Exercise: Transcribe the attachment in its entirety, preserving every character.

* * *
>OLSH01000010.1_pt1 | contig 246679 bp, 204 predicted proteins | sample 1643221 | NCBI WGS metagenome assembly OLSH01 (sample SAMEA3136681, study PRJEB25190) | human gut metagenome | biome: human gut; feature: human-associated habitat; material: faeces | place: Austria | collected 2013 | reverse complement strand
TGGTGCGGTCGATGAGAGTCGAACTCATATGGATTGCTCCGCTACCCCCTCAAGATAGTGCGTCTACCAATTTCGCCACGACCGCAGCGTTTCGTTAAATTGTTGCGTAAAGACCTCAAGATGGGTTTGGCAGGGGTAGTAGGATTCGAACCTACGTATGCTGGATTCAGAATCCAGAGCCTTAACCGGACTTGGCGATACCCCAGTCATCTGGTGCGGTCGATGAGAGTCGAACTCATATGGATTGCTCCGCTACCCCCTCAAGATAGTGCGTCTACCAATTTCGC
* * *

>OLSH01000010.1_pt1 | contig 246679 bp, 204 predicted proteins | sample 1643221 | NCBI WGS metagenome assembly OLSH01 (sample SAMEA3136681, study PRJEB25190) | human gut metagenome | biome: human gut; feature: human-associated habitat; material: faeces | place: Austria | collected 2013 | reverse complement strand
TGGTGCGGTCGATGAGAGTCGAACTCATATGGATTGCTCCGCTACCCCCTCAAGATAGTGCGTCTACCAATTTCGCCACGACCGCAGCGTTTCGTTAAATTGTTGCGTAAAGACCTCAAGATGGGTTTGGCAGGGGTAGTAGGATTCGAACCTACGTATGCTGGATTCAGAATCCAGAGCCTTAACCGGACTTGGCGATACCCCAGTCATCTGGTGCGGTCGATGAGAGTCGAACTCATATGGATTGCTCCGCTACCCCCTCAAGATAGTGCGTCTACCAATTTCGC